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  • Lifting Veil of Suspicion that Clouds Asylum Cases

    Mar
    11

    The Irish Times - March 11, 2008

    Why we should take note of the case of a gay refugee in Britain? asks Quentin Fottrell . THERE IS good reason to be concerned about the British case of Iranian teenager Mehdi Kazemi who faces deportation to Tehran by British prime minister Gordon Brown to near-certain imprisonment or death. Concern because the British government isn't the only one tightening the screws on the asylum process of late: our own is keen to clear a backlog of 9,427 asylum applications it has racked up since 2000 . . . one way or another.

    Because, where the UK leads on asylum and immigration issues, we invariably follow. 

    The Minister for Justice's Immigration, Residence and Protection Bill won't publish decisions on asylum cases; could limit the case for appeals; and restrict solicitors' access to decisions. The Government doesn't want to compromise the identities of those involved, but it manages to protect identities in family law cases, so it more likely fears that would-be asylum seekers could make a "study" of successful refugee cases. 

    Meanwhile, the UK wants to deport Kazemi. He travelled there in September 2005 to study English. In Iran, he had been in a relationship with a boy named Parham. But in December 2005 Parham stopped replying to his e-mails. He had been arrested, interrogated and forced to name his gay friends. The British government erroneously insists that it's okay to be gay in Iran if you're "discreet". It's too late for that now. 

    In April 2006 Kazemi was told that Parham had been hanged, and police called to his home in Tehran, so when the UK turned down his application for asylum, he fled to the Netherlands. The Dutch government must now decide whether it should send him back to the UK under the 2003 Dublin II Convention, which says would-be asylum seekers in any EU member state must have their claims processed in the country where they first entered the EU. In Kazemi's case, that means the UK. 

    Faced by this awful situation, Kazemi is now reportedly on suicide watch. In another case, lesbian Iranian Pegah Emambakhsh (40) also faces deportation from the UK.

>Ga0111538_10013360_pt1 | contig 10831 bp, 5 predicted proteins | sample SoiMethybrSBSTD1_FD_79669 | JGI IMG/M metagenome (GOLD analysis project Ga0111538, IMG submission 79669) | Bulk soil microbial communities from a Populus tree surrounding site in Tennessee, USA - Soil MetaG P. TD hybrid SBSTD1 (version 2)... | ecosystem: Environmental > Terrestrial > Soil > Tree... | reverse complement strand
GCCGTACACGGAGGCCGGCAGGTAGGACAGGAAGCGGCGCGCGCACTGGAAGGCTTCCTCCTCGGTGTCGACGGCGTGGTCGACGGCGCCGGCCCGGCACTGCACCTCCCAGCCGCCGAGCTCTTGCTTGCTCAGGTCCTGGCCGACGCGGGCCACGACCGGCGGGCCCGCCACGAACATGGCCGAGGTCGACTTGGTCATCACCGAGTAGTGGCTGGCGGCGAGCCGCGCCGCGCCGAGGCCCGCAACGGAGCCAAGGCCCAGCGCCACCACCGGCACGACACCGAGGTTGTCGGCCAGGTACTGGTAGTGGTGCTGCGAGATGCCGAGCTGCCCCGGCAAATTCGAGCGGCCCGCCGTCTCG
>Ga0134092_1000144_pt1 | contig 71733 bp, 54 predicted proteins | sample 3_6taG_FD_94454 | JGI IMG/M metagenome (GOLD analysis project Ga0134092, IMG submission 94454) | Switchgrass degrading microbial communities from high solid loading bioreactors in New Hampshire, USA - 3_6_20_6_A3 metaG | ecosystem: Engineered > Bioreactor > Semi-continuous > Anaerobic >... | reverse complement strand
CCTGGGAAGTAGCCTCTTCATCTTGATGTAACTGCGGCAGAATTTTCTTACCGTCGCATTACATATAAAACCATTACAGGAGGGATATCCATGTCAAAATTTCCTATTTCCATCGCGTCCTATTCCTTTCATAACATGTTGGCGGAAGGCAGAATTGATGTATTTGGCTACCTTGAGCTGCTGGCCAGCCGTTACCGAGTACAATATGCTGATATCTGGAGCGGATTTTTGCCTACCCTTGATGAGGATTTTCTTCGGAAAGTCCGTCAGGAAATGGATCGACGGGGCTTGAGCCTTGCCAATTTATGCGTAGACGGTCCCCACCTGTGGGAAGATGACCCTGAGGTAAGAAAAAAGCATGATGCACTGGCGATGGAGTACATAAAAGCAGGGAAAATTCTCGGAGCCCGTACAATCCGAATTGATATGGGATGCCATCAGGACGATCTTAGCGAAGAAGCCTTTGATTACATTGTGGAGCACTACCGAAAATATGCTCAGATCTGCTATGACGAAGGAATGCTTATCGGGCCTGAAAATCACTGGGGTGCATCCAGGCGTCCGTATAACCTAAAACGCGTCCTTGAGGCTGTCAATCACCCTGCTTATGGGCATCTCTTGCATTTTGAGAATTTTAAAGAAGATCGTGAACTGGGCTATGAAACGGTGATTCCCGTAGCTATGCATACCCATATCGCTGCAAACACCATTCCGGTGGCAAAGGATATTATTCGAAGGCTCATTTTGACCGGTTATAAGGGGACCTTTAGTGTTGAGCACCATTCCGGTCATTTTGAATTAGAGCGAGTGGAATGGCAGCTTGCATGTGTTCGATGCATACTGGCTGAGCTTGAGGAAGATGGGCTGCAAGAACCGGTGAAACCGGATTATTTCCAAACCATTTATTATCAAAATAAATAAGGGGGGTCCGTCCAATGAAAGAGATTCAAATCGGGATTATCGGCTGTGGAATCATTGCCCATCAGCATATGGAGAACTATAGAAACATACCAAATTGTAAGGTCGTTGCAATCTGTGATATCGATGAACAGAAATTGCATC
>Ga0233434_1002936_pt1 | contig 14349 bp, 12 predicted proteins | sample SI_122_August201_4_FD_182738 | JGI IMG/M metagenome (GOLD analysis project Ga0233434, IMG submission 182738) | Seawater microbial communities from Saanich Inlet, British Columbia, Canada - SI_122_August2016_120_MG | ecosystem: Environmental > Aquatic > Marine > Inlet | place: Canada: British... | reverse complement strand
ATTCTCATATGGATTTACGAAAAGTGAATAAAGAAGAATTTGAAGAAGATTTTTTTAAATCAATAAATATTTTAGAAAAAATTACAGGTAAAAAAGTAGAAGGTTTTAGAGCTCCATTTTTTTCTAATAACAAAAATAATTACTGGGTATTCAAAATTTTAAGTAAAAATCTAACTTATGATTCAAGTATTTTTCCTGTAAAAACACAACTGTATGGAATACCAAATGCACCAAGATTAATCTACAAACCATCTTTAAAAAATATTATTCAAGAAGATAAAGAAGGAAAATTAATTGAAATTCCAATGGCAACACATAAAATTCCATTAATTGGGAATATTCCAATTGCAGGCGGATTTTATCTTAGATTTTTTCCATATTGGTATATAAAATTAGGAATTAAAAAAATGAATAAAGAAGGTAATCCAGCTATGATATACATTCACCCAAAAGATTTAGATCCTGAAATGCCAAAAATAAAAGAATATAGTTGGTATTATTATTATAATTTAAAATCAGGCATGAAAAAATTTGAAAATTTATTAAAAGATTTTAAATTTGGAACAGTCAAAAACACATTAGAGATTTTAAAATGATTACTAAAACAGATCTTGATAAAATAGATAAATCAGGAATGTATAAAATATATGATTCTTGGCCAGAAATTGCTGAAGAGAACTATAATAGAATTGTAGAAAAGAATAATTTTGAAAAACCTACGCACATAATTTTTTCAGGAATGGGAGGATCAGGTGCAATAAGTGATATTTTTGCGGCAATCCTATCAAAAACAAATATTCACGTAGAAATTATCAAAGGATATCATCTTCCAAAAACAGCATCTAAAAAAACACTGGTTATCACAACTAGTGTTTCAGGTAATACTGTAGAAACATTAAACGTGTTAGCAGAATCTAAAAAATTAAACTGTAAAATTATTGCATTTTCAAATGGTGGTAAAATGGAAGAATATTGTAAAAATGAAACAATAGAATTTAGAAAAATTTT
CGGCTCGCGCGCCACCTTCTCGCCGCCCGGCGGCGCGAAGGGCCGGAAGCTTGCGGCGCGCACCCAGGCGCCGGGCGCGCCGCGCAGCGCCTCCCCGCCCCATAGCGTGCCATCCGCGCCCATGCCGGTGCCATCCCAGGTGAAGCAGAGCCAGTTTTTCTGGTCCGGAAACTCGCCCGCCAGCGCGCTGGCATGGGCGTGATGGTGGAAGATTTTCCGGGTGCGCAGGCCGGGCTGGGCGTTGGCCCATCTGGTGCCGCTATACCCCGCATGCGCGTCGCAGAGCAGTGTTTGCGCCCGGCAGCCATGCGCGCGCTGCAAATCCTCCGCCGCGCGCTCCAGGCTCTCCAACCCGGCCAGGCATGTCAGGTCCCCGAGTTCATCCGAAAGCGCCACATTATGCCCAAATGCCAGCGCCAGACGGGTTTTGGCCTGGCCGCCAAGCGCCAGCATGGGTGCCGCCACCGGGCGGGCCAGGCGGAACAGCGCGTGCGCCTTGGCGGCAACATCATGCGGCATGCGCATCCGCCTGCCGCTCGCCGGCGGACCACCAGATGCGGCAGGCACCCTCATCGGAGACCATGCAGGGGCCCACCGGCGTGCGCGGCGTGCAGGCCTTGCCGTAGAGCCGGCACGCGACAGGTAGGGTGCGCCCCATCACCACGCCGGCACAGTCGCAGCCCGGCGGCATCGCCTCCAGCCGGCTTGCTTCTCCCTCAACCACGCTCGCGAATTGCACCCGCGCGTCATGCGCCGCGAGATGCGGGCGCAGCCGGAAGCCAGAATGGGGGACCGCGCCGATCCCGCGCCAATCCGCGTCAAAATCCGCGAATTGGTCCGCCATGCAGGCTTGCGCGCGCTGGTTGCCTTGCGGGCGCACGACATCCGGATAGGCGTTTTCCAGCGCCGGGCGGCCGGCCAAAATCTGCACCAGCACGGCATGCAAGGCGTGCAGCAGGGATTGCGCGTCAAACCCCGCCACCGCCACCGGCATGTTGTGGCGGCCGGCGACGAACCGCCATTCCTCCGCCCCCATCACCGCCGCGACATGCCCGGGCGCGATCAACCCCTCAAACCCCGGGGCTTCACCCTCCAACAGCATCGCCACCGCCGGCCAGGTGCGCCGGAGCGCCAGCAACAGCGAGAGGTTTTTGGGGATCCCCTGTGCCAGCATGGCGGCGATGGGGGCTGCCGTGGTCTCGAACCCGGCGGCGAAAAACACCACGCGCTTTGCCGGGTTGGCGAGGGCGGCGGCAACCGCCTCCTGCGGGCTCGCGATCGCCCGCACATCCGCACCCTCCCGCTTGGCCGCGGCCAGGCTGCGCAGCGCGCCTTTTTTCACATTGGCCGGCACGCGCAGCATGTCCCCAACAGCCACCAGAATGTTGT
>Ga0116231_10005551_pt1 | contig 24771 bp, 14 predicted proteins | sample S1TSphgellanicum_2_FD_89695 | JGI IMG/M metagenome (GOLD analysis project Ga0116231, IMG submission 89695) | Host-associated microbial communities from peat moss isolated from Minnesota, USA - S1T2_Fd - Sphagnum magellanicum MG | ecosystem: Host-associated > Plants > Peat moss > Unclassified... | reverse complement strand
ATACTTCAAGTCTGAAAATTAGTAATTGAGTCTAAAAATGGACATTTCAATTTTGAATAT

Iran is a notorious flashpoint for gay executions. In 2005, two gay teenagers, Mahmoud Asgari and Ayaz Marhoni, were hanged publicly in Iran's Edalat Square in Mashhad. Since Iran became an Islamic Republic in 1979, the government has routinely indulged in homicidal bigotry of harassment, lashings, imprisonment and executions. 

    Yet Iranian president Mahmoud Ahmadinejad told a crowd at New York's Columbia University last year: "We don't have homosexuals like you do in your country." How can you execute someone for a crime that doesn't exist? They do it anyway, or invent one. Lawyers here say Irish authorities have also dealt with gay refugees from the former USSR, Lebanon, Cuba, Iraq, Pakistan, Turkey, Yemen, Kenya and Palestine. 

    Ireland doesn't give numbers on gay refugee cases, and many are unlikely to declare their sexuality for fear of being "outed" and having to go back if their case is refused, like Kazemi. On that basis, Muslims from brutal regimes are unlikely to make a "study" of gay refugee cases. It would be too hazardous if they failed. Many more have hidden their sexuality their whole life and they choose other reasons for seeking asylum. 

    On the upside, one Irish lawyer told me he has successfully processed 30 cases of gay refugees, helped by the fact that the 1996 Refugee Act and the new Bill cite sexual orientation under "social group" as a basis for seeking asylum. Dublin-based gay teenage group Belong2 have also worked with several gay teenage refugees. Their two most recent cases - from Albania and Kenya - are now studying in college. 

    However, direct provision centre staff need more intercultural training, especially on bullying. I've heard of three cases, one of a gay Romanian man who left his accommodation centre in Cork due to harassment, a Kenyan man in Dublin ostracised because he was damned if he was going to deny his sexuality after everything he had been through, and a Kenyan lesbian in accommodation who hides her sexuality to survive. 

    For those granted full refugee status - about 10 per cent of applications, according to the Irish Refugee Council - it can be just as emotionally bewildering. Some are known to return to the centres to visit people they met there because they are so alone in the world. "It can be heartbreaking to see someone struggling," one activist told me. This doesn't exactly tally with the bogus asylum seeker portrayed by some sections of the media. 

    Still, it would be churlish not to mention at least one happily-ever-after. Christina Farrell (27) came here in 1997 . . . as a gay Pakistani man. He subsequently decided he was transgender and had a sex-change operation. (She chose the name "Farrell" after the actor Colin Farrell.) She is now engaged to a man from Denmark. "I appreciate this country and everything it has done for me," she says. "I will never forget that." 

    But as Britain stands defiantly behind its closing-door policy to deport Kazemi, and as we toughen our asylum process, it's worth remembering the 1951 UN Convention on the Status of Refugees was endorsed in direct response to the Holocaust. It hasn't gone away. It's just more broadly scattered. We can help by sharing with refugees what is great about our country, and to lift the veil of secrecy and suspicion that surrounds them. 

    © 2008 The Irish Times